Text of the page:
Those wonderful, wonderful people in charge of the HiRISE camera onboard NASA’s MRO probe have taken another high resolution image of Cape York, Oppy’s predicted “landfall” site once she has crossed the Meridiani plain and reached the rim of Endeavour Crater. You can find the image here:
There are various links on the site to different versions of the image, but the best use of it is to view it in a “zoomable” fashion using the IAS Viewer. You need to download some software to do that, but there’s a full guide on the site.
If you use the IAS Viewer you can zoom in on the image and see views like this…
What I like to do is pan around the image at a high magnification, Save the views I see, then stitch them altogether to make a single high resolution view. When I do that, I get something like this…
That’s something, isn’t it? You should see it in colour…!
…and here it is…
Ok, so I’ve ‘tweaked’ that a little, but I like to try and offer something a little different here, as you know. 🙂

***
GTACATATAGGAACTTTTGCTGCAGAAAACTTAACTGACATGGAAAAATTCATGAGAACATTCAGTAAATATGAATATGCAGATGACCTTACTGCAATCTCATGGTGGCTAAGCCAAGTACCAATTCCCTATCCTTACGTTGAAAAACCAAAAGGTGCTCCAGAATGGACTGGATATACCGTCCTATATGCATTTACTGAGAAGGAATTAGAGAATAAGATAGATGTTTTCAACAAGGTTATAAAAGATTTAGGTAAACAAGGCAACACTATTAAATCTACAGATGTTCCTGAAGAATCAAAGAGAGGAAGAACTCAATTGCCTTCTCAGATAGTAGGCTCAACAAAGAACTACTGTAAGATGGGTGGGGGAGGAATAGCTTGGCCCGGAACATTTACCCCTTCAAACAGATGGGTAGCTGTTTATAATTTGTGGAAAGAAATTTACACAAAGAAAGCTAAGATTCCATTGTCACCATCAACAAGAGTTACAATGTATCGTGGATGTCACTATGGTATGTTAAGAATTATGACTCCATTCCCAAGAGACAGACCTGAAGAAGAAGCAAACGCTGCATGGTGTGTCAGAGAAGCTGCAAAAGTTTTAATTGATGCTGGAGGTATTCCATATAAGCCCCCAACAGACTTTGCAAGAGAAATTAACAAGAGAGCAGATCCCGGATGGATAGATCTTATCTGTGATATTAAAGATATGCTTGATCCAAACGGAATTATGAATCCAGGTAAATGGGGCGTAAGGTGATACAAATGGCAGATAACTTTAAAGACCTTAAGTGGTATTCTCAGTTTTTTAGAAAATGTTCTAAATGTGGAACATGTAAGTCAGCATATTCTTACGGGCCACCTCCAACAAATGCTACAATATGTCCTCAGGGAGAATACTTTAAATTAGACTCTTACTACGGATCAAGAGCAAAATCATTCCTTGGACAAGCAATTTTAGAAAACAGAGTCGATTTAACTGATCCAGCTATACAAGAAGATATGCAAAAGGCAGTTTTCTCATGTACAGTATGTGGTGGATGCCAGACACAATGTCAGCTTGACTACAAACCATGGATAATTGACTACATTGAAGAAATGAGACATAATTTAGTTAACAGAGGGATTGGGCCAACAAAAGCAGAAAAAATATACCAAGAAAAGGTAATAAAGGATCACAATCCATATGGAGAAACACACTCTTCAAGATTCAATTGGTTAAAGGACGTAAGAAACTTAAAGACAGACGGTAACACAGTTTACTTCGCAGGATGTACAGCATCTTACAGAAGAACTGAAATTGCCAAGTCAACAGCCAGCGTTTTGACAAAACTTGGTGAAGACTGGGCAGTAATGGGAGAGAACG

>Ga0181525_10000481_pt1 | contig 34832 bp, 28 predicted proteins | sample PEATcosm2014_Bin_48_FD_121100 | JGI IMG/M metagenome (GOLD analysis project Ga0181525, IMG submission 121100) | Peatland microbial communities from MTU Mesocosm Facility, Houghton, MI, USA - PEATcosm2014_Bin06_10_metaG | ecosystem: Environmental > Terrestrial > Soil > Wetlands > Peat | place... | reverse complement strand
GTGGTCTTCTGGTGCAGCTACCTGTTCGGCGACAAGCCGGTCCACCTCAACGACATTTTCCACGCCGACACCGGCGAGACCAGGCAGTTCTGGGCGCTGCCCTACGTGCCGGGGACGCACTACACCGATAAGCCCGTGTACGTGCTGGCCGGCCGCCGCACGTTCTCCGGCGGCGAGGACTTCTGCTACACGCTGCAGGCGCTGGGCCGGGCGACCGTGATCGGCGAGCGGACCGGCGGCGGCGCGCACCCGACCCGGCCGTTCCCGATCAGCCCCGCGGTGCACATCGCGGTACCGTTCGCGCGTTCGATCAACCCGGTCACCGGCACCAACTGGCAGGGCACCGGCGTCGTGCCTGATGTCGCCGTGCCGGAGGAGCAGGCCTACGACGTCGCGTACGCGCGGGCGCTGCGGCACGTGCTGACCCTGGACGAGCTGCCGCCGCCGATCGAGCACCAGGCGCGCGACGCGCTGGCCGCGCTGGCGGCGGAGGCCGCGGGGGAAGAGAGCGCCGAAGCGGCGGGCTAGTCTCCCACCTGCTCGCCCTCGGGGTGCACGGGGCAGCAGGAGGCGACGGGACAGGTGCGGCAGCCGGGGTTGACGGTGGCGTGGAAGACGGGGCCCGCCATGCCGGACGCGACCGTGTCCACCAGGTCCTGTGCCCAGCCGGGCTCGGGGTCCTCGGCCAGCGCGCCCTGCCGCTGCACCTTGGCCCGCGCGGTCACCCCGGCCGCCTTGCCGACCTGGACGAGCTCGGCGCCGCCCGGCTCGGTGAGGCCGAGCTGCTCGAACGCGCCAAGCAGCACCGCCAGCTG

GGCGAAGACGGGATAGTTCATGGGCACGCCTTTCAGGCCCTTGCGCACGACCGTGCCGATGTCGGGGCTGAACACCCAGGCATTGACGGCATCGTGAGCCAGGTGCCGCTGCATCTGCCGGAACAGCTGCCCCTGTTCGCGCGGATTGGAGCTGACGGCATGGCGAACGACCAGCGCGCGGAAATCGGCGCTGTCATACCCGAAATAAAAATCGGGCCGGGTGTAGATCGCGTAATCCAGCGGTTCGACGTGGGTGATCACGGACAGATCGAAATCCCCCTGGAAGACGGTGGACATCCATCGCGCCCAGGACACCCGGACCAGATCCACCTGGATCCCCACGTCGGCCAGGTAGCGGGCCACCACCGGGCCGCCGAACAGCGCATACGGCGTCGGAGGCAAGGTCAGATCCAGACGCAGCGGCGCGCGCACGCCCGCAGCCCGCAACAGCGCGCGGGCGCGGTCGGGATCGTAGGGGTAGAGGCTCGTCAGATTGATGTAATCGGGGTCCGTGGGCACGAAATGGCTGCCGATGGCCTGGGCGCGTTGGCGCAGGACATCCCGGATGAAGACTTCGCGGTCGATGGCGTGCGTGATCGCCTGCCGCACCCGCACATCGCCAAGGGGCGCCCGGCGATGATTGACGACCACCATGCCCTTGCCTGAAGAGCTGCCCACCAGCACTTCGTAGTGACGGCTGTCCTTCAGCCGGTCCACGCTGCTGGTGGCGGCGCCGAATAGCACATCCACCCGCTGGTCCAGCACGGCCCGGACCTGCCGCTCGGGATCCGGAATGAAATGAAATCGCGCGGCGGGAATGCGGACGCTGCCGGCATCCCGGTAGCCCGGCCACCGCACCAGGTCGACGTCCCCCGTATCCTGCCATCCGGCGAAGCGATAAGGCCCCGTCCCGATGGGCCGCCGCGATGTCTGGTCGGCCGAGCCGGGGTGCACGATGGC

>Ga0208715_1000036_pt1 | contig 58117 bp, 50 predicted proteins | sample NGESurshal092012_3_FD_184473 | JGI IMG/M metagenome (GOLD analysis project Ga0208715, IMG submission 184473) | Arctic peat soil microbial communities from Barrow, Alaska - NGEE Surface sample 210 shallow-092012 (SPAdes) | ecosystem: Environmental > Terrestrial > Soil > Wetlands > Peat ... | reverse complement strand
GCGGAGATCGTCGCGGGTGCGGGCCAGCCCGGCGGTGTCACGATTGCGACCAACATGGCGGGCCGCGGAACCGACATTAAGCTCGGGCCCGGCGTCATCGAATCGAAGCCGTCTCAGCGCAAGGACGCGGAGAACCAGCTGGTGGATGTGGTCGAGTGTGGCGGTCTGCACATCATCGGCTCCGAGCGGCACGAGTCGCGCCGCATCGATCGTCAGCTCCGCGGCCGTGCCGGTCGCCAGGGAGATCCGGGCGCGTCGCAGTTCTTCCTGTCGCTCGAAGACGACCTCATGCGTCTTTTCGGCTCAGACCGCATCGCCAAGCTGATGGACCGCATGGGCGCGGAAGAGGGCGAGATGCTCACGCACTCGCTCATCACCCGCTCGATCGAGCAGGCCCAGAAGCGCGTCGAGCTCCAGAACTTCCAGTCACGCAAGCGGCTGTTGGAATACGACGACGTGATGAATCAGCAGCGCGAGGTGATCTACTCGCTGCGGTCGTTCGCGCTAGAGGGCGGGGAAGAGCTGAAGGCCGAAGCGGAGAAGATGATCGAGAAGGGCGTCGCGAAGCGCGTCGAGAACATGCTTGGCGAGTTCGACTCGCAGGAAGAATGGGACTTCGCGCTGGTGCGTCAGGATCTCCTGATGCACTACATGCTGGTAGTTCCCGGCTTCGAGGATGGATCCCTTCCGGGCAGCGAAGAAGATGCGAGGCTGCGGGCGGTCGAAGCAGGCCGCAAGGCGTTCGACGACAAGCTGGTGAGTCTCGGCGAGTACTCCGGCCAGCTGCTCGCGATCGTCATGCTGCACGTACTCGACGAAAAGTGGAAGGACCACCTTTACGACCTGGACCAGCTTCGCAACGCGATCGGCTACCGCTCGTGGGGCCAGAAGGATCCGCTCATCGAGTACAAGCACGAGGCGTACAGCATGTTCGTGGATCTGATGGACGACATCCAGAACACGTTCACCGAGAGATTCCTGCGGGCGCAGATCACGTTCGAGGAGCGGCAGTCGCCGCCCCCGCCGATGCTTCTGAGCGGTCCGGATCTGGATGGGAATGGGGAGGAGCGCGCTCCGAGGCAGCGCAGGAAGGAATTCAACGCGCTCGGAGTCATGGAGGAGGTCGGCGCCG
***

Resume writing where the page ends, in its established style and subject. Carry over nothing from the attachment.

So, when you click on those images you can go on a virtual tour of Cape York. You will see ledges and outcrops at the summit, cracks and ridges around the edges, and a lot more besides. But how big are all those features compared to Oppy? It’s hard to get a sense of scale, isn’t it?
Let’s take those images and drop some ‘virtual’ Oppys onto them, showing our brave rover gal at the same scale as Cape York. You’ll need to click on the images to find Oppy at the end of dark lines marking imaginary paths she might take up onto and then across Cape York. ( And do I have to stress again that this is just for fun, and that I’m not claiming any great degree of scientific accuracy here? Good, I didn’t think so…! )
So, there you are, a new view of Cape York, with added Oppys for good measure! But how is Oppy actually doing, and how confident are her team of making it across Meridiani and to the rim of Endeavour crater? Read the next blog post to find out… 🙂